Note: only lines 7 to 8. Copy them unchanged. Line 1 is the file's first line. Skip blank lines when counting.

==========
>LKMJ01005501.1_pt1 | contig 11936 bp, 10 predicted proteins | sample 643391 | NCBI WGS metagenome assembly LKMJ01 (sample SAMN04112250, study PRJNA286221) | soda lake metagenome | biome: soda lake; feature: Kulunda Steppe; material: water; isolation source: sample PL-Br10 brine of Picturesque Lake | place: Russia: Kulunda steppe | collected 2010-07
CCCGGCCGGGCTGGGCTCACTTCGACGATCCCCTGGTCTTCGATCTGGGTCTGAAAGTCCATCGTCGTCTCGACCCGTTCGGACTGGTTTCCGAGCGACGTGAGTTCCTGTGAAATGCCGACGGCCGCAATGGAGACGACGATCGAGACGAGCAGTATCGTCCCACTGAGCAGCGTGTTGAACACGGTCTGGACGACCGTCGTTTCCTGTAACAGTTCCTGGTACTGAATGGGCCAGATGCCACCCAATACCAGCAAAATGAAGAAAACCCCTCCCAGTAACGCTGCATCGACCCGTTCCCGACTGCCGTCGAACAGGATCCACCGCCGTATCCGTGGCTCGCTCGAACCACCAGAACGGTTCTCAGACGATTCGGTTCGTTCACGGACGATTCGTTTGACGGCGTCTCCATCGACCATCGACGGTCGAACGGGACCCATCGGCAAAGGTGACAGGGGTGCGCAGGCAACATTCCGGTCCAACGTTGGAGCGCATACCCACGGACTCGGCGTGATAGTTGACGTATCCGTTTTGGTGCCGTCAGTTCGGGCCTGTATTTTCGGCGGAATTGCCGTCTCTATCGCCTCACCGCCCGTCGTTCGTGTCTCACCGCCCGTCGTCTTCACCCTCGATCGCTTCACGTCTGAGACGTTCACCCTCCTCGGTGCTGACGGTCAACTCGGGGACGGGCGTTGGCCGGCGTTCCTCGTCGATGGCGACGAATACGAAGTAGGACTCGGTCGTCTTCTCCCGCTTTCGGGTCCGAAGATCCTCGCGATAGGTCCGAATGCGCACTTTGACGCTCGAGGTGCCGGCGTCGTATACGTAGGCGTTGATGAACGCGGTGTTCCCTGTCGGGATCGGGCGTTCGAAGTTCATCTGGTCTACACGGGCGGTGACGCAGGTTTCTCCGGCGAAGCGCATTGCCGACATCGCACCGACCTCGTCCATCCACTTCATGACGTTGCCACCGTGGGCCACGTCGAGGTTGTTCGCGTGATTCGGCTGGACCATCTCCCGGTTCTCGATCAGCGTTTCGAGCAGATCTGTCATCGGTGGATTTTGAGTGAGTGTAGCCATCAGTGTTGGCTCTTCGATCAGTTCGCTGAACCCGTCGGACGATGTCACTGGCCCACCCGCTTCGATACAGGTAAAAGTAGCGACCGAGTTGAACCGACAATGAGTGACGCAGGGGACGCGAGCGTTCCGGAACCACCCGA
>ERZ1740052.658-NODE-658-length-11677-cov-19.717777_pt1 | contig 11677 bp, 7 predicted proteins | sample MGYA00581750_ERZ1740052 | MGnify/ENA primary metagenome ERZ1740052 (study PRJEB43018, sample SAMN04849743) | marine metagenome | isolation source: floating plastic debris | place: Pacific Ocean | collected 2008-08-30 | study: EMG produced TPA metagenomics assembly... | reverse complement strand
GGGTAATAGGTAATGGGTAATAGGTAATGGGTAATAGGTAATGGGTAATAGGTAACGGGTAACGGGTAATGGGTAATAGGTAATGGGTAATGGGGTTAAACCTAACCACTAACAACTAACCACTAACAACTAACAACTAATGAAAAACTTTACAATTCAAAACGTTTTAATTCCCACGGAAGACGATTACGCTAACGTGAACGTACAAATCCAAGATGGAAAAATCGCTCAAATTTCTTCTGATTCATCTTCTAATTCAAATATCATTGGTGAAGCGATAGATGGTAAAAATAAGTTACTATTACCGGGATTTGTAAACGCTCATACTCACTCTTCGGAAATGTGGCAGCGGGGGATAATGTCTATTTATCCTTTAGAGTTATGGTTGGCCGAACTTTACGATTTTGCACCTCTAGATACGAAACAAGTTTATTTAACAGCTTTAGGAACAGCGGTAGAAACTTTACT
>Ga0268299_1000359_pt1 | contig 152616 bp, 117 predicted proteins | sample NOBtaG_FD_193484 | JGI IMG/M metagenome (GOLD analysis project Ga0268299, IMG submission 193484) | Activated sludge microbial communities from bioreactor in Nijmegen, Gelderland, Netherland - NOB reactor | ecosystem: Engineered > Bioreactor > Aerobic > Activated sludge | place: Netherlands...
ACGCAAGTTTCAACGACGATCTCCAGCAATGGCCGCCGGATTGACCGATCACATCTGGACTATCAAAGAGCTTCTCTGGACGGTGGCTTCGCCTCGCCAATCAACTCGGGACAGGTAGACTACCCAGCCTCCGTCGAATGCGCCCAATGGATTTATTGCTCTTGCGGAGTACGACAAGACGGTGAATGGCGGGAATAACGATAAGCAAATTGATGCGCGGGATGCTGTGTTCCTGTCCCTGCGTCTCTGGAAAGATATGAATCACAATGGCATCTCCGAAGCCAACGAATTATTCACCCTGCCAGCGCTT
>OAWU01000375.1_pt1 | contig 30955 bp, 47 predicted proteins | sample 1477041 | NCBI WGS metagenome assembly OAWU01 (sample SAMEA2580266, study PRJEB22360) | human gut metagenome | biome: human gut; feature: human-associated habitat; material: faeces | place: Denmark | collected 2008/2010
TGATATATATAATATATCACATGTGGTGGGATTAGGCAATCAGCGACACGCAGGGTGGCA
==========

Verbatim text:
>OAWU01000375.1_pt1 | contig 30955 bp, 47 predicted proteins | sample 1477041 | NCBI WGS metagenome assembly OAWU01 (sample SAMEA2580266, study PRJEB22360) | human gut metagenome | biome: human gut; feature: human-associated habitat; material: faeces | place: Denmark | collected 2008/2010
TGATATATATAATATATCACATGTGGTGGGATTAGGCAATCAGCGACACGCAGGGTGGCA